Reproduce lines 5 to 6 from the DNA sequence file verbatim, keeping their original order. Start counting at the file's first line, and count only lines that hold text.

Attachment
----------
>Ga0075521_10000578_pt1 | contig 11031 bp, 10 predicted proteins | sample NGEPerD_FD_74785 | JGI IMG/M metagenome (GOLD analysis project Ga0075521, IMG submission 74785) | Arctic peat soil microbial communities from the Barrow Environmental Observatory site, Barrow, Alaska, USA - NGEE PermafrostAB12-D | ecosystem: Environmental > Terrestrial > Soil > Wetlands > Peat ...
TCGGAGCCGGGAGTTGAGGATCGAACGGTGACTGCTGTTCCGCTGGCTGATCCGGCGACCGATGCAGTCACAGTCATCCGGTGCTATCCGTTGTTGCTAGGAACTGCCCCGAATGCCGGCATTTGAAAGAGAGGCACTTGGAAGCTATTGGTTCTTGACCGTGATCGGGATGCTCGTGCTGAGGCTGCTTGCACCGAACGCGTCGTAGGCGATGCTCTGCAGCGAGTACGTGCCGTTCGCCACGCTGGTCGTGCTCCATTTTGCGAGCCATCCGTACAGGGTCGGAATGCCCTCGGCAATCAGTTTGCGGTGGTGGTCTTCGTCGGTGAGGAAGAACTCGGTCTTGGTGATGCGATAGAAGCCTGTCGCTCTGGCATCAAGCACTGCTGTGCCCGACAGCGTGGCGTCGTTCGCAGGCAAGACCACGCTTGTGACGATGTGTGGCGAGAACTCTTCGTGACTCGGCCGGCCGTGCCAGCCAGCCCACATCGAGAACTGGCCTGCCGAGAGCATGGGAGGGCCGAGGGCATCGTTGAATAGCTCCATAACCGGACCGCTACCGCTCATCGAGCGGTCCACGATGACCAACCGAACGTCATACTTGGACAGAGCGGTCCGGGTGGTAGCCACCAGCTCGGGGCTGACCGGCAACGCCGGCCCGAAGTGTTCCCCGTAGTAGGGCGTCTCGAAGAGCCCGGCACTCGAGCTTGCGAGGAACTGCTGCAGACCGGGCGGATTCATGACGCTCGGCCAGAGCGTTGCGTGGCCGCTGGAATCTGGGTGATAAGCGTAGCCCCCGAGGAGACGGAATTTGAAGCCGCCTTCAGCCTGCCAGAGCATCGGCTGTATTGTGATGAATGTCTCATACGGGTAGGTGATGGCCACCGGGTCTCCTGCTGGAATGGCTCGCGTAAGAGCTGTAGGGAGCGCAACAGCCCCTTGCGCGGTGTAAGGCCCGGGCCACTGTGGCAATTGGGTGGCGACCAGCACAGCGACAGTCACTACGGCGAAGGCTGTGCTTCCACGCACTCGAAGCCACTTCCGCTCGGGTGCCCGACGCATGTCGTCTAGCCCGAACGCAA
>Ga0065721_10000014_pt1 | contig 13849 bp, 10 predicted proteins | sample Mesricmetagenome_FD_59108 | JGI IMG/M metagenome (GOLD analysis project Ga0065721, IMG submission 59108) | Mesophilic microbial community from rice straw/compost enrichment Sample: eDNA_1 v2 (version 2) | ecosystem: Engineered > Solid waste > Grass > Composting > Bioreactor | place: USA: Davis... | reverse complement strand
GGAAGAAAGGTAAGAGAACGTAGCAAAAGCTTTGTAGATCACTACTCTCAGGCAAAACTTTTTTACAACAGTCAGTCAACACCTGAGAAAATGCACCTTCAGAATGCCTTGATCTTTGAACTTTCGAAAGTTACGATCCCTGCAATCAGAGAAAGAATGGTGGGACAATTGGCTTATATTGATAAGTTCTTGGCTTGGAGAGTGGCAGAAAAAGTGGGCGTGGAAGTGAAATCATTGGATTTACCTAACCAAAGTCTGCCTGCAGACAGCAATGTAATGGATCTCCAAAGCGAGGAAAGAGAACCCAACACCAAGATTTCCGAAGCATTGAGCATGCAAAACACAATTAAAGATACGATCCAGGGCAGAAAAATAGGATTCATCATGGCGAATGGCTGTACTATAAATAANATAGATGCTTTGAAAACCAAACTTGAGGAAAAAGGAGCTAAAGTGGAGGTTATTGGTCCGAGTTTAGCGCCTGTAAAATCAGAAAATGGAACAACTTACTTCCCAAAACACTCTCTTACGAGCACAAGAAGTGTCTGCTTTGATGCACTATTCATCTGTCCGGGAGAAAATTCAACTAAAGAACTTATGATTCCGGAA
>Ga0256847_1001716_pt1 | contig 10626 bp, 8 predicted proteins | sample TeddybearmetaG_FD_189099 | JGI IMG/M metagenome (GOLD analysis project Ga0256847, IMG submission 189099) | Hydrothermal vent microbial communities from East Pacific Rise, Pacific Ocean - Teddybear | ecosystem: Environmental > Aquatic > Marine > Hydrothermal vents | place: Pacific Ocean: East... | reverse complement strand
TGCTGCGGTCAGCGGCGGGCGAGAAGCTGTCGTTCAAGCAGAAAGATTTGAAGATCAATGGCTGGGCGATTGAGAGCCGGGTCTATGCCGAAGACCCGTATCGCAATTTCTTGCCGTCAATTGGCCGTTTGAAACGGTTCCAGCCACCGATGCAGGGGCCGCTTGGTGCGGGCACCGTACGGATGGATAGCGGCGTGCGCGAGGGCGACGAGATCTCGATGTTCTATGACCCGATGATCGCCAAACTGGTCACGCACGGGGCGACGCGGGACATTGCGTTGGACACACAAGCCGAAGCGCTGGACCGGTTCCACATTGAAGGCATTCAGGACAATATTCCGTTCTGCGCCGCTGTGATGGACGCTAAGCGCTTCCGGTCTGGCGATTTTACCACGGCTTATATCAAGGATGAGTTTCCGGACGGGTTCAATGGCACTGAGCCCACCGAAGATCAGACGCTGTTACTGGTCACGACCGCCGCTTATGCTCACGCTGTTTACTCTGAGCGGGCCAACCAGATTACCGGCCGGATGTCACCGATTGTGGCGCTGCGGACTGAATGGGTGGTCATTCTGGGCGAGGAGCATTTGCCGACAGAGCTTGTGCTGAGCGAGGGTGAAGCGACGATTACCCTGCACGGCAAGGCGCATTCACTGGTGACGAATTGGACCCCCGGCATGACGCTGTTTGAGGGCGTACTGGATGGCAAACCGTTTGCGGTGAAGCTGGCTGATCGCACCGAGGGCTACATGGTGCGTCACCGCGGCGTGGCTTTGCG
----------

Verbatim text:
>Ga0256847_1001716_pt1 | contig 10626 bp, 8 predicted proteins | sample TeddybearmetaG_FD_189099 | JGI IMG/M metagenome (GOLD analysis project Ga0256847, IMG submission 189099) | Hydrothermal vent microbial communities from East Pacific Rise, Pacific Ocean - Teddybear | ecosystem: Environmental > Aquatic > Marine > Hydrothermal vents | place: Pacific Ocean: East... | reverse complement strand
TGCTGCGGTCAGCGGCGGGCGAGAAGCTGTCGTTCAAGCAGAAAGATTTGAAGATCAATGGCTGGGCGATTGAGAGCCGGGTCTATGCCGAAGACCCGTATCGCAATTTCTTGCCGTCAATTGGCCGTTTGAAACGGTTCCAGCCACCGATGCAGGGGCCGCTTGGTGCGGGCACCGTACGGATGGATAGCGGCGTGCGCGAGGGCGACGAGATCTCGATGTTCTATGACCCGATGATCGCCAAACTGGTCACGCACGGGGCGACGCGGGACATTGCGTTGGACACACAAGCCGAAGCGCTGGACCGGTTCCACATTGAAGGCATTCAGGACAATATTCCGTTCTGCGCCGCTGTGATGGACGCTAAGCGCTTCCGGTCTGGCGATTTTACCACGGCTTATATCAAGGATGAGTTTCCGGACGGGTTCAATGGCACTGAGCCCACCGAAGATCAGACGCTGTTACTGGTCACGACCGCCGCTTATGCTCACGCTGTTTACTCTGAGCGGGCCAACCAGATTACCGGCCGGATGTCACCGATTGTGGCGCTGCGGACTGAATGGGTGGTCATTCTGGGCGAGGAGCATTTGCCGACAGAGCTTGTGCTGAGCGAGGGTGAAGCGACGATTACCCTGCACGGCAAGGCGCATTCACTGGTGACGAATTGGACCCCCGGCATGACGCTGTTTGAGGGCGTACTGGATGGCAAACCGTTTGCGGTGAAGCTGGCTGATCGCACCGAGGGCTACATGGTGCGTCACCGCGGCGTGGCTTTGCG